EASTER AND PASSOVER: ‘THE LAST SUPPER WAS A SEDER’

BELLARMINE COLLEGE OF LIBERAL ARTS DEAN ROBBIN CRABTREE WROTE THIS TO OUR BCLA COMMUNITY AT LMU — At this time of Passover and Easter, made more poignant by our current circumstances, it’s appropriate to reflect on the meanings of these two most sacred of holy days. I’ve been reading articles in sources as varied as America, Christianity Today, the Wall Street Journal, Vox.com, and the archives of the Jewish Theological Seminary. I cannot help but be struck by the common roots of these annual occasions, which both focus on redemption, rebirth, and renewal.

It is moving to learn that many Christians today are practicing a version of the Passover Seder as a way of deepening their understanding and lived experience of the Jewish roots of their faith. The Seder illuminates the background of the Last Supper that was celebrated by Jesus; the first-century Jewish teacher and his disciples would have grown up observing the Passover in whatever fashion Jewish people living at that time did, and it is now accepted that the Last Supper was a Seder.

There are deeper commonalities that join the two holidays of Passover and Easter, which in different ways commemorate and celebrate liberation. For Jews this is the liberation from slavery and for Christians it is the resurrection of Jesus; each are elemental to the respective faith and each promises the liberation of humanity from sin and death. Both holy days, like the dawn each day and like the arrival of spring each year at this time, call on us to rejoice in life restored – from darkness and winter, from exile and oppression, from tragedy and loss –and proffer a new beginning.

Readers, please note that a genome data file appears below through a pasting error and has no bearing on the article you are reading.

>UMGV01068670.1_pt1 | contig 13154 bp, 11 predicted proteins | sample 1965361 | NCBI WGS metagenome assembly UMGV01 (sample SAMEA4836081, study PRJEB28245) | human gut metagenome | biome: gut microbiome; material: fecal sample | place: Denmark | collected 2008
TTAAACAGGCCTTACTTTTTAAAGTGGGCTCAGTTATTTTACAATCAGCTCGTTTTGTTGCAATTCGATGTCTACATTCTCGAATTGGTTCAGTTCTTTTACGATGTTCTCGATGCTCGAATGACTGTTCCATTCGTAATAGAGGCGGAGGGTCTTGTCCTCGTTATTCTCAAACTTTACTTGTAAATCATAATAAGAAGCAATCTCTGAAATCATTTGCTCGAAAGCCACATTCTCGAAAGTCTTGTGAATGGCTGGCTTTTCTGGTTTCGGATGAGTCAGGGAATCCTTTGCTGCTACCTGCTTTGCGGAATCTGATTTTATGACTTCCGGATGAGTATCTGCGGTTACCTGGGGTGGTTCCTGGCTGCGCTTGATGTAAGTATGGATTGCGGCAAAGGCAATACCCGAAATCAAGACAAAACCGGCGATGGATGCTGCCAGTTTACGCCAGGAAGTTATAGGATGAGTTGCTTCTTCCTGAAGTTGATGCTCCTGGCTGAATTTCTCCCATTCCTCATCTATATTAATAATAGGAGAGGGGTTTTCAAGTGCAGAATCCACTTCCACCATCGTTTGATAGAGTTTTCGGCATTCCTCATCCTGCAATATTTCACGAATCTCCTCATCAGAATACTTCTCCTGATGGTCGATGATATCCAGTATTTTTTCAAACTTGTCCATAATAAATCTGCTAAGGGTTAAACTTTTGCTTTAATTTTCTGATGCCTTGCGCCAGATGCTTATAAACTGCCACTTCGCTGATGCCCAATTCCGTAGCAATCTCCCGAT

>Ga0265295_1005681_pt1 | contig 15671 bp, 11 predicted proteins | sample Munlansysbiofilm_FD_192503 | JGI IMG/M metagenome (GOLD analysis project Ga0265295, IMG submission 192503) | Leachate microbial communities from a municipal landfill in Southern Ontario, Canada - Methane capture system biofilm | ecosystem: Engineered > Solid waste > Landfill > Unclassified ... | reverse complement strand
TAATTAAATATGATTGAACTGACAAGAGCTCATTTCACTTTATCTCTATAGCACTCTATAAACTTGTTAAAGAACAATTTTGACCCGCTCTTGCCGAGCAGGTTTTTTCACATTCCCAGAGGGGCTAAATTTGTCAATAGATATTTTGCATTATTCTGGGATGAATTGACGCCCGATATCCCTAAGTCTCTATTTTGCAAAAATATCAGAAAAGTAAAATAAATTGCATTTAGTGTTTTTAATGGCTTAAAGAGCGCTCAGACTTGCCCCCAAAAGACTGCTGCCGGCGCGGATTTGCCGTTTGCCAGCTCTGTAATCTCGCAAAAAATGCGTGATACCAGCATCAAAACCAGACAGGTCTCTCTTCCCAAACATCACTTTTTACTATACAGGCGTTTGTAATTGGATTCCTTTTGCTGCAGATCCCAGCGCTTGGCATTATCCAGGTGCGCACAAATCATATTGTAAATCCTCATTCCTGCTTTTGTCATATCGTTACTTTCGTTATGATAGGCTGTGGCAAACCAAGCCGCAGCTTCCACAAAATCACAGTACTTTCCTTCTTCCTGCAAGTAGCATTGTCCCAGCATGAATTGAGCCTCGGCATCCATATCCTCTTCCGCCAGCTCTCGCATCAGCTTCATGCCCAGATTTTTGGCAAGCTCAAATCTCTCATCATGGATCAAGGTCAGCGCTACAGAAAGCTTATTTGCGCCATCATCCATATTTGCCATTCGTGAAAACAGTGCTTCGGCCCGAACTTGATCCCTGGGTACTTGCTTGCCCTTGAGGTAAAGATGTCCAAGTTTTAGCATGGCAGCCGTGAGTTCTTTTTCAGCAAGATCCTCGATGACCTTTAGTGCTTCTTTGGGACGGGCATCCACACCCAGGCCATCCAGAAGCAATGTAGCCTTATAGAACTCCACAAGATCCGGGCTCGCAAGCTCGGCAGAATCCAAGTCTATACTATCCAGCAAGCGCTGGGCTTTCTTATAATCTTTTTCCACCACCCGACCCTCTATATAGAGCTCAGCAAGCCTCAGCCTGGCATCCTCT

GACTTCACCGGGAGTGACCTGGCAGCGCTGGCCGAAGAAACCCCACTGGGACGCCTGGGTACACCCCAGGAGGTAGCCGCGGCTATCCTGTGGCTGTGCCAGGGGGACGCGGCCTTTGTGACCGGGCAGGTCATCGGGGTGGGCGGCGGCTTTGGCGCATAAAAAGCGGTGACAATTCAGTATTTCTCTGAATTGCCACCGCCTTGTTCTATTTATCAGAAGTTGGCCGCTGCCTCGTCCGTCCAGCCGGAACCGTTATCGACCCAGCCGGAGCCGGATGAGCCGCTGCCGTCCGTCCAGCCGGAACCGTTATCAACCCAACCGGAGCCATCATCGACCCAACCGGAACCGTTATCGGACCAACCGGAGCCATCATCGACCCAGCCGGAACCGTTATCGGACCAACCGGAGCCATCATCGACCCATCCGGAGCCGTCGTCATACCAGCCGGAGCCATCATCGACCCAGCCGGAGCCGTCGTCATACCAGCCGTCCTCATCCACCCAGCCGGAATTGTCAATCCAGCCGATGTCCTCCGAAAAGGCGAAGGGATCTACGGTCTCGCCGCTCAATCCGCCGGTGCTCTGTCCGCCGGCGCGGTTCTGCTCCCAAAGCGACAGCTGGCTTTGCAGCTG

And so this year, as every year at this time but with a uniquely marked desolation and an especial yearning for deliverance, we celebrate these religious rights and this change of season with heightened consciousness, whether formally or informally, whether in small gatherings or isolation. Not surprisingly in such a context, we are called to deeper awareness of inequities and injustices, and we are witnessing and performing an extraordinary array of acts of kindness and good humor, selflessness and strength, sacrifice and perseverance, within families close and estranged, and among strangers near and far. It is awe inspiring.

Regardless of our respective faith traditions or the ways we observe them (or don’t), let us be called to the spirit of these holy days with open hearts and minds, with outstretched hands, and with our eyes on the horizon eagerly awaiting the dawn.

BCLA Dean Robin Crabtree is professor of Women & Gender Studies at Loyola Marymount University, a historically Jesuit but secular university open to all faiths and ethnicities.  

 

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